Some reports indicate that Ms. Carey had suffered from mental illness prior to having a baby, and the newest reports indicate medication to treat psychiatric disorders were found at her home. What many people don’t understand is that women suffering from maternal mental health disorders can also have no prior mental health history.
“We want all medical providers to understand that pregnancy and postpartum mental health disorders are common, real and treatable. We want every woman to have access to care and treatment so that we can prevent escalation and crisis,” said Barry Sarvet, MD, Medical Director of MCPAP and Vice Chair of Department of Psychiatry at Baystate Health. MCPAP is developing services, which include training, consultation and referral to build the capacity of medical providers to address mother's mental health. MCPAP, in partnership with the MA PPD Commission, is working to ensure that all providers are prepared to screen, refer and treat women suffering from perinatal mood disorders.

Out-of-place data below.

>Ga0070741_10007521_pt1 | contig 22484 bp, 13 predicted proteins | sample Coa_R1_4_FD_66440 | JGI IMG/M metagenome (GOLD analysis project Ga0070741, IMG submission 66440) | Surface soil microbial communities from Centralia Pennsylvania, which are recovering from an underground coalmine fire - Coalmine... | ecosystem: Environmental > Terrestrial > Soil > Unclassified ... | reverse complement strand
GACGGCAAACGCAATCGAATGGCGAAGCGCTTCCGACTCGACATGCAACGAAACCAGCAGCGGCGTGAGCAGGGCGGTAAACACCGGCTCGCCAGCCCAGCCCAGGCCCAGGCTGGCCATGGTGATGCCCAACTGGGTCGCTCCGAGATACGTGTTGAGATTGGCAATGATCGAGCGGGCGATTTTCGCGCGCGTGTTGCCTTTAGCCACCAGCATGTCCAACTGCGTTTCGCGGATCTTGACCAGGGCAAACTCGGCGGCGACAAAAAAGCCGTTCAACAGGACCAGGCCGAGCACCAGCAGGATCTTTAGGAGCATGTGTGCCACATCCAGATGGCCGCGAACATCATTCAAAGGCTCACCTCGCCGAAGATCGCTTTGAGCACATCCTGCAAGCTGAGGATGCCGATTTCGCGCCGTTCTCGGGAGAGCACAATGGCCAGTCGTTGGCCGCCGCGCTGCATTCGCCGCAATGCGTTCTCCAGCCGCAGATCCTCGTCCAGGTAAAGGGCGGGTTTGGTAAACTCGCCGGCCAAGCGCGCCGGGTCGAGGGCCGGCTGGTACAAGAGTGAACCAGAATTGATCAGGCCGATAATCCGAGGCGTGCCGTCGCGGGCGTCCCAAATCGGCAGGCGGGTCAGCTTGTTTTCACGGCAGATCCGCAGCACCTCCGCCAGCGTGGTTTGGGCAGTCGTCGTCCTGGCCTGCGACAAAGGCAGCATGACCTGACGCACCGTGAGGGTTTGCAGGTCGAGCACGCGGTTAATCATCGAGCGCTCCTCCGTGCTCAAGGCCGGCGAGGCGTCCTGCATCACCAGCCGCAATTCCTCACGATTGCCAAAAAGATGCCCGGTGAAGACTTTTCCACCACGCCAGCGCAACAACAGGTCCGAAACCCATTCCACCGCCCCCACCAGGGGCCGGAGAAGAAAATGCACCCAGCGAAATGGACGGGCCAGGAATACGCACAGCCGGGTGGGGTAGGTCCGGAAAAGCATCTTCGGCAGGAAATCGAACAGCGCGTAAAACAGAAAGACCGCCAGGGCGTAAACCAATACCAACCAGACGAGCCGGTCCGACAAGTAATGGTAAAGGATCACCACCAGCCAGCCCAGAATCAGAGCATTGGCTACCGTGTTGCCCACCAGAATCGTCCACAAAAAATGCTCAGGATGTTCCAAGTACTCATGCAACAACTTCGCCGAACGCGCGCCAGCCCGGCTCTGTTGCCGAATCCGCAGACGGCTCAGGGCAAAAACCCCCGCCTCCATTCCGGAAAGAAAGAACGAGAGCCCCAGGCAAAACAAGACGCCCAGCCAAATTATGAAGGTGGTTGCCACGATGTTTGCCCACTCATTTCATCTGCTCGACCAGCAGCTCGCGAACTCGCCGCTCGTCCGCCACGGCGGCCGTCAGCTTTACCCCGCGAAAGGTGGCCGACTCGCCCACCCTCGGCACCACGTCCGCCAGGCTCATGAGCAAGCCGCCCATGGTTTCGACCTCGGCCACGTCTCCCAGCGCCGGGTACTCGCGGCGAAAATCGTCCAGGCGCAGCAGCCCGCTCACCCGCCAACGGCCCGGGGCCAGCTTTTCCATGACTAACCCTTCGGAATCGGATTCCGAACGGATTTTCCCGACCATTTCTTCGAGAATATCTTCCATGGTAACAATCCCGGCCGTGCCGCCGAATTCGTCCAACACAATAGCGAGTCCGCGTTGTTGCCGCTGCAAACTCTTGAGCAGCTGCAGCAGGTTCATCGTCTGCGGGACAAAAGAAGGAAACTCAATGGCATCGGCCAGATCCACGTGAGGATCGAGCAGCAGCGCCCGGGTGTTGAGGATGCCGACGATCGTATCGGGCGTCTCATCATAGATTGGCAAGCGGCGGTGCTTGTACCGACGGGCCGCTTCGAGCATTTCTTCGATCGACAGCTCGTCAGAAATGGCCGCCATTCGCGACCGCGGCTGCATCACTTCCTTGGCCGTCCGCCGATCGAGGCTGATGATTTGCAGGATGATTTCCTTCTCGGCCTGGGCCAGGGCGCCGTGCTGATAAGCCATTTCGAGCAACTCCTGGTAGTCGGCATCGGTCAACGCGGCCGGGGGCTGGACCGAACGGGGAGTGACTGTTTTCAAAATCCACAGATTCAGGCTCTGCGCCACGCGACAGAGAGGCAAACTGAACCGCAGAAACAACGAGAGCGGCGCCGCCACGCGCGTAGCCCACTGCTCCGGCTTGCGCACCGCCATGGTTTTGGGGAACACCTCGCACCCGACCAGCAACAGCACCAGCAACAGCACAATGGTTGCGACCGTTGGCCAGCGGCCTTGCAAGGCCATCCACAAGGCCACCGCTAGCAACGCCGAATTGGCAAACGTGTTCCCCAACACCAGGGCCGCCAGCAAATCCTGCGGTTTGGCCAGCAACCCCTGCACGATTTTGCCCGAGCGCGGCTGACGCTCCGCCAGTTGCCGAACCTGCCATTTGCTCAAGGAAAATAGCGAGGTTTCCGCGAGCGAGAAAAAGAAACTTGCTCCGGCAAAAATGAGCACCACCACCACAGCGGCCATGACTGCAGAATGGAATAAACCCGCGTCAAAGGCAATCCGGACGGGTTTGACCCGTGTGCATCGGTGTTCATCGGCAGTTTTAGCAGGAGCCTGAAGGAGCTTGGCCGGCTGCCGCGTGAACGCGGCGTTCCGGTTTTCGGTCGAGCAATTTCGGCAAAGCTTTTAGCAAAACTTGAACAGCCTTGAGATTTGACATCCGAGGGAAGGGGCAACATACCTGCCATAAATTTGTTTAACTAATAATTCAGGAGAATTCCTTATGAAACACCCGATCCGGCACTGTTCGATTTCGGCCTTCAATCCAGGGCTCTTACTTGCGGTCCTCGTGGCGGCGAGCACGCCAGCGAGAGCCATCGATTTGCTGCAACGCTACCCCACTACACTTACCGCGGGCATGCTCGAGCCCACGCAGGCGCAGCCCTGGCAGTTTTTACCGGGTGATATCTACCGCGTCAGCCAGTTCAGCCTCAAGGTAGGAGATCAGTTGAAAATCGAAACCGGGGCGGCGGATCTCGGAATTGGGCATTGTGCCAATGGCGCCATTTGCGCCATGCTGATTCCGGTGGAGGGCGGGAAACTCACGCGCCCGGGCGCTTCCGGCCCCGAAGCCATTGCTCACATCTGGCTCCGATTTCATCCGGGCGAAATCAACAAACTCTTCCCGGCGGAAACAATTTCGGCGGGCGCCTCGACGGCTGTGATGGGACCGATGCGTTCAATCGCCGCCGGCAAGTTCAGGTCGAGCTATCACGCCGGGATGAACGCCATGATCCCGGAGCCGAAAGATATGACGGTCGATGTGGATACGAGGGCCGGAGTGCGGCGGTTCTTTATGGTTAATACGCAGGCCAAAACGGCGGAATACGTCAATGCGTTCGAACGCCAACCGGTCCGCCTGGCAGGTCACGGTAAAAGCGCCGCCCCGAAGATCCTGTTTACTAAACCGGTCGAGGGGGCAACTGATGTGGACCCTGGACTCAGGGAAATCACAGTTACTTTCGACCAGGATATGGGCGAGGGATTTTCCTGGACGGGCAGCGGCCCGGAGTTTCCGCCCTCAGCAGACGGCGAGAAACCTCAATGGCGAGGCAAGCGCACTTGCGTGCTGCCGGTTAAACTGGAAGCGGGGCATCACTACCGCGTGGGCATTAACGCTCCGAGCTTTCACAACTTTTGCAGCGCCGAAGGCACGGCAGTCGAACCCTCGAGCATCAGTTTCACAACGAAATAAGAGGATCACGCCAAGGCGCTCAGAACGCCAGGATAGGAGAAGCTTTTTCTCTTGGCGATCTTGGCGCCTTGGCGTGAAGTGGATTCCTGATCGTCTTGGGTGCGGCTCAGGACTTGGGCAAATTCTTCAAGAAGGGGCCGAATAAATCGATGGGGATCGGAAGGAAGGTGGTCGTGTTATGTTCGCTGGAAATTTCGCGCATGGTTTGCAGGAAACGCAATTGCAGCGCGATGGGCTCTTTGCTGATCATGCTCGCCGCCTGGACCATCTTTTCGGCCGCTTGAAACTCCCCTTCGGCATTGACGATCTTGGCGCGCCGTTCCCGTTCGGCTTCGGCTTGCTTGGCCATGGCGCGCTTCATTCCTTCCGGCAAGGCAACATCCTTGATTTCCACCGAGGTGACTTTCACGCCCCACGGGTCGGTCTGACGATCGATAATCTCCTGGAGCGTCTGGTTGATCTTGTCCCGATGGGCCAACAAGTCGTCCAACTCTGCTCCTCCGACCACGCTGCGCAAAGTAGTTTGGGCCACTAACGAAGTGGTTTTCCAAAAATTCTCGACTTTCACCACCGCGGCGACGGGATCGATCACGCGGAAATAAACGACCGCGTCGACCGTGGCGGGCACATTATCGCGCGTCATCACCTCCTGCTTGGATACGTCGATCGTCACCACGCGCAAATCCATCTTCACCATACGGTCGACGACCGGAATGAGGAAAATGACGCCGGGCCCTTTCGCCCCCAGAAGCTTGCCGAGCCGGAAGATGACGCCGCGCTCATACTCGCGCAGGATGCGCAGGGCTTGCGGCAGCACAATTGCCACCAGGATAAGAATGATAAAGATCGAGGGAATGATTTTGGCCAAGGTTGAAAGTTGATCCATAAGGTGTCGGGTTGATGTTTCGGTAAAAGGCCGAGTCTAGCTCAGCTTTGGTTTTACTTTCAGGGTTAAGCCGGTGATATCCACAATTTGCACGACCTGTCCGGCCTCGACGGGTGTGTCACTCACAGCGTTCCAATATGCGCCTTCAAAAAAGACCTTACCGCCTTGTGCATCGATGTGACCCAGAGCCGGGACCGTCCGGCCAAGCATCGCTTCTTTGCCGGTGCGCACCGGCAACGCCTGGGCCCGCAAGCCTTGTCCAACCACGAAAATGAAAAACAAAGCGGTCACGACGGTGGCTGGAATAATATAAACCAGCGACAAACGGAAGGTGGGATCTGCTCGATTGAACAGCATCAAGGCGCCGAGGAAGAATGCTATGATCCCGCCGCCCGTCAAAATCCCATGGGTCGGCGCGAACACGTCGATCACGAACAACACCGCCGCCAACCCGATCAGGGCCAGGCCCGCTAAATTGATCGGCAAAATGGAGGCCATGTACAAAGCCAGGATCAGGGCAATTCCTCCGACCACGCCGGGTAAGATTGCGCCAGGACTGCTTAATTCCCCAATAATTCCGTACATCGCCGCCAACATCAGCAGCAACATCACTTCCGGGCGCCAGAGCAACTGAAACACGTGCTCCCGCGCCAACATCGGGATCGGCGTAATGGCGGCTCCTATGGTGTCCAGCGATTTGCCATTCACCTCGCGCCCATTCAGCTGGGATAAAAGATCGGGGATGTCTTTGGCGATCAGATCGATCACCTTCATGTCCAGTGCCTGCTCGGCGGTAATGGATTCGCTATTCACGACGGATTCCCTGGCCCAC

Rep. Ellen Story added, “The MA PPD Commission with MCPAP and DPH are working hard to bring Massachusetts several new initiatives that will make a significant difference to mothers and families across the state.”
"We must consistently screen, diagnose and treat women who are suffering from perinatal emotional complications. When we don’t do this in a consistent manner we are failing all mothers and families in the Commonwealth,” added Liz Friedman, Program Director of MotherWoman, a MA non-profit committed to helping communities develop system-wide initiatives to address perinatal mental health, and a member of the MA PPD Commission.
"Over 14,000 women in the Commonwealth are negatively impacted each year and the MA PPD Commission and our partners across the state are committed to creating a statewide safety net so that every mother has the resources she needs when she needs them the most,” Ms. Friedman said.
About the MA Postpartum (PPD) Commission